Go back to The Curse of Monkey Island

Written by: Stoo

Date posted: September 22, 2020

Reviewing a series in the wrong order is a long-standing tradition at this site. We tend to cover whatever happens to have taken our interest recently, as opposed to working through anything in a methodical manner. The first Monkey Island that Rik wrote about was this third entry, so it it seems suitable that I start here also. I’d not played Curse before, but picked it up on a gog sale, and I doubt I would easily find a better way to spend £2.89.

For a start, the artwork is fantastic. I have a particular love for the early-90s pixelly VGA of the first two games, but those days were past by 97 (and it was far too soon for them to return for nostalgia value). So in line with other Lucasarts adventures of the time curse takes a slightly whimsical cartoonish look. I think this a sensible evolution of the older graphics; I suspect any attempt to look realistic would not have suited the tone of this series.

So Plunder island, where the first major section of the game occurs, is lush and green. Blood island, later on, has a bit of that midnight atmosphere of melee island from the first game. Characters look appealing, or comically ridiculous to suit, and animation is of a high standard too. Cutscenes are seamlessly integrated that further bring our hero to life, along with the slightly irate Elaine Marley and monstrous LeChuck.

“A pirate I was meant to be, trim the sails and roam the sea!”

Series creator Ron Gilbert wasn’t involved in this one, and we might wistfully wonder what new creativity he might have brought to it. Still, the new guys do a fine job picking up the reins. Importantly the humour is still present and of a consistent tone with the previous games. Like Rik I don’t think I ever cracked up, but I can’t remember the last time I did playing a scripted single player game anyway. What Monkey does deliver is an affectionate parody of pirates in popular culture, full of wry comments, absurdity and anachronisms.

One memorable scene involves a weary Guybrush imploring his pirate crew to stop singing and get back to work (while they rhyme with his every request). Another would be the gentlemen’s duel that takes an unexpected turn… then another. There’s also the return of Stan, arms still flailing away in that jacket with the weird pattern effect, now trying to flog life insurance. Or how about the actor delivering a truly dreadful re-interpretation of Shakespeare.

What you don’t get, I’m happy to say, is any of the acts of weirdly random cruelty that slightly marred the second game. Remember what Guybrush did to Stan and Wally? There’s no return of that weirdly sociopathic streak, and Guybrush is a better character for it. About the worst you get is pissing off a deeply obnoxious cabana boy.

This was the first Monkey to benefit from voice acting for the characters (I guess Monkey 2 was *just* too early), and it’s of a high standard. The returning characters all have voices that seem a sensible fit to their personalities. LeChuck is traditional pirate, with monstrous tones on top. Stan is a smooth-talking salesman. Guybrush is a slightly goofy American, which Rik tells us angered some reviewers back in the day, but I’m not sure what they were expecting.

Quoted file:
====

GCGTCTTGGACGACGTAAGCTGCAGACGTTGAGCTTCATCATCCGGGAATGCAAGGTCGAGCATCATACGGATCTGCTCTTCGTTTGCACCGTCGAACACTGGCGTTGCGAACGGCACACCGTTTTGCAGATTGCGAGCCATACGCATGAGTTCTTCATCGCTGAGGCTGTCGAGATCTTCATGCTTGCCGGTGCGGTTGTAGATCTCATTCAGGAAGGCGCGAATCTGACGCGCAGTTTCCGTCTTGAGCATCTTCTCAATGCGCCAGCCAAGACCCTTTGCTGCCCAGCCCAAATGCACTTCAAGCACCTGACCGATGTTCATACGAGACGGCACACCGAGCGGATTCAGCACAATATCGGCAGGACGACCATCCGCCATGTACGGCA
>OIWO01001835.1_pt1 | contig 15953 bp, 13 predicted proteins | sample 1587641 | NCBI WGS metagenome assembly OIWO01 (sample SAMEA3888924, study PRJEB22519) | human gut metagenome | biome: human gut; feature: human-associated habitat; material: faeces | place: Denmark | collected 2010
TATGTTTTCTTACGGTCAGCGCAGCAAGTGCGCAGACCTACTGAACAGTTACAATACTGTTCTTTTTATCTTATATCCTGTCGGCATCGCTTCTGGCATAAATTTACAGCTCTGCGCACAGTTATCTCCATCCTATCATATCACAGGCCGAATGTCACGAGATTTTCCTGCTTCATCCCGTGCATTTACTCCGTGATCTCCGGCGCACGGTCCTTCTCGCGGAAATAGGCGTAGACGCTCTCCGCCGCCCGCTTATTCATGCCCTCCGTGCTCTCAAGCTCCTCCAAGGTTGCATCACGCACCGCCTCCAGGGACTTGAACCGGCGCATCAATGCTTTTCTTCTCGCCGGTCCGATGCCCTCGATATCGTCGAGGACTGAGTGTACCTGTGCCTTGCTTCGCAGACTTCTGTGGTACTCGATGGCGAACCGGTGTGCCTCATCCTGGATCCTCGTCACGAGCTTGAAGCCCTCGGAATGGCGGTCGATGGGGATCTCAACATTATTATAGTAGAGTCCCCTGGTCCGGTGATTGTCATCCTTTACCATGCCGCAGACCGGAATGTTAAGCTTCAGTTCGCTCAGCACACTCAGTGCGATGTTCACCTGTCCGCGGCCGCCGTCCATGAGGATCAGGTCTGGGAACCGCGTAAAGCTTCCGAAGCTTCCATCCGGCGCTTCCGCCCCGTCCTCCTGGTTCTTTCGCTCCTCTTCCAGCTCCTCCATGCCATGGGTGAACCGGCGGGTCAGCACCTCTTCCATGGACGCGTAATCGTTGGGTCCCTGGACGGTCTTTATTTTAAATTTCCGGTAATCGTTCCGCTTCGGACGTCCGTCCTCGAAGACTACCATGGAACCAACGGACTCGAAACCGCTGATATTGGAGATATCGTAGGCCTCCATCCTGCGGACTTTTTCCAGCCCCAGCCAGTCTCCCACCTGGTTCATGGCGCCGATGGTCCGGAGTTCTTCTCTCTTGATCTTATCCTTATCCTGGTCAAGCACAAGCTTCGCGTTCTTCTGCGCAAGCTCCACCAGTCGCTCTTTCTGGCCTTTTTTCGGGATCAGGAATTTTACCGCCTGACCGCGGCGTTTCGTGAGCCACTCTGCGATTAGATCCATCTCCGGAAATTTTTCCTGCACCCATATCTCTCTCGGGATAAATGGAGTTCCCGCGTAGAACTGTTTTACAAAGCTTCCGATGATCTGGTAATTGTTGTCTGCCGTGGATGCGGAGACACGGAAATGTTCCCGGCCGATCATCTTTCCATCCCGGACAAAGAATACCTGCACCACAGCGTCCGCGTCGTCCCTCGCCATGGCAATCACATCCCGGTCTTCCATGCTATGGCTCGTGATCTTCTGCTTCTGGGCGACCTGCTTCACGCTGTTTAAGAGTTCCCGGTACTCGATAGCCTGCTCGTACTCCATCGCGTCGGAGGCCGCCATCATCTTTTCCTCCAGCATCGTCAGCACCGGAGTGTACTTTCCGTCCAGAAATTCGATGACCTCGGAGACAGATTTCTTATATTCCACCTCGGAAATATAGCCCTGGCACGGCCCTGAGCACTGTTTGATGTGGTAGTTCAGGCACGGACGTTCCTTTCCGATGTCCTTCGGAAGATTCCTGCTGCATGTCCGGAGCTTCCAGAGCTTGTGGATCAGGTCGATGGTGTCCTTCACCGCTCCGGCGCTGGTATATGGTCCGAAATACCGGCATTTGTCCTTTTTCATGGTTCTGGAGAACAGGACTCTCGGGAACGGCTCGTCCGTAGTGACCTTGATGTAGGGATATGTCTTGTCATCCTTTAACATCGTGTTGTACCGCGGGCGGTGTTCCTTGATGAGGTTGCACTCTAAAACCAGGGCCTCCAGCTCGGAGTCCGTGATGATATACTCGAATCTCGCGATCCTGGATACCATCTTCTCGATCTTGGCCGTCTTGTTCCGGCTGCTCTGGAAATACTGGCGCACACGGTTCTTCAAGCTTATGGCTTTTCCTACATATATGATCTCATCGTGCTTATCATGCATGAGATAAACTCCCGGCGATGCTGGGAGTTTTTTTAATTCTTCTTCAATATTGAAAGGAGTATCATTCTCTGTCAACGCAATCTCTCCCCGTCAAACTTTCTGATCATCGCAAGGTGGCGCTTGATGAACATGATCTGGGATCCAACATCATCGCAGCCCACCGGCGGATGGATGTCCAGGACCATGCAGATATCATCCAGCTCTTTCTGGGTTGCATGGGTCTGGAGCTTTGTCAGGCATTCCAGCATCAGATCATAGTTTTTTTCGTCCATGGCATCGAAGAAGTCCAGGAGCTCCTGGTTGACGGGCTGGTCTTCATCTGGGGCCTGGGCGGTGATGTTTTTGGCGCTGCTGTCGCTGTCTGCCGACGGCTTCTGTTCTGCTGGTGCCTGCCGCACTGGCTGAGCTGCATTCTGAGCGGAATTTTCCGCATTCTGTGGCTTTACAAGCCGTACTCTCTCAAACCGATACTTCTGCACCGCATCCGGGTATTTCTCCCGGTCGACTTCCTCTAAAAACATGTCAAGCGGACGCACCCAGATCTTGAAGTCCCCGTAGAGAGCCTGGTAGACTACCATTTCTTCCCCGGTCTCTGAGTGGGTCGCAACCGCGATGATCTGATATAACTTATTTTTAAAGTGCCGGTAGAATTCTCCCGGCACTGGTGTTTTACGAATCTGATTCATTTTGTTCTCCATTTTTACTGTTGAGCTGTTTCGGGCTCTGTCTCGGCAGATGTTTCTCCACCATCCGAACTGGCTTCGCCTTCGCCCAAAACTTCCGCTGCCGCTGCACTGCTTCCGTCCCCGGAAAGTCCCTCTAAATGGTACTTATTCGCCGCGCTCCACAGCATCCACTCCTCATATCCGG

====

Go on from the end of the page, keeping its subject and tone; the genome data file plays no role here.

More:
The game has two difficulty settings, and I’m going to have to admit I went for the easier one. It provided a modest challenge, the few times I got stuck I just hadn’t been thorough enough in considering all the items in my inventory. This suits me just fine, given my limited gaming time these days. I didn’t try the “Mega Monkey” mode with extra puzzles, but I’ve played enough Lucasarts to predict it will give your brain more of a workout, without doing anything really unfair or frustrating like an old Sierra game

There’s a ship battles segment that could have been a pain in the ass; action interludes in adventures were often an unwelcome change of pace. Yet it’s actually fairly simple, even on its harder mode (unrelated to the overall regular\mega choice). Just remember to watch the direction of the wind.

If you’ve played the second Monkey you might recall its somewhat bizarre and controversial ending. Trying to avoid spoilers I’ll just say, the writers do their best to incorporate those events. In the process I thought the anachronisms were being pushed a bit far, even by the standards of series. Still, I guess the writers had to either work with what they were given or give up and wave it away as “just a dream”.

The first Monkey remains the most important of the family, in fact one of the most important adventures of its day. I don’t think anything will ever quite match that first few hours exploring Melee island, and it basically laid down the principles of every lucasarts adventure to follow: puzzles that are tricky but not unfair, no death and no unwinnable situations. Curse is not revolutionary in the same way; it safely uses the tone, setting and design philosophies of its forbear. It also recycles Secret’s master-stroke, the insult swordfighting.

Nonetheless, it retains everything that made the first two magical, has at least one or two clever ideas of its own, and adds a new level of polish suitable to the expectations of the late 90s. In fact I would even suggest it’s a more consistent game than the first one, the back half of which never quite matched the absolutely stellar first act. Rik gave it a positive review, all of which I agree with, other than being unable to comment on comparisons with Monkey 4 (which I’ve not yet played). He gave it eight out of ten, I feel compelled to give it a lofty nine so maybe I’m even more enthused, but one point does not matter greatly here. I think it’s safe to say we’re united in our conclusions: Curse is an excellent adventure, and we strongly recommend it.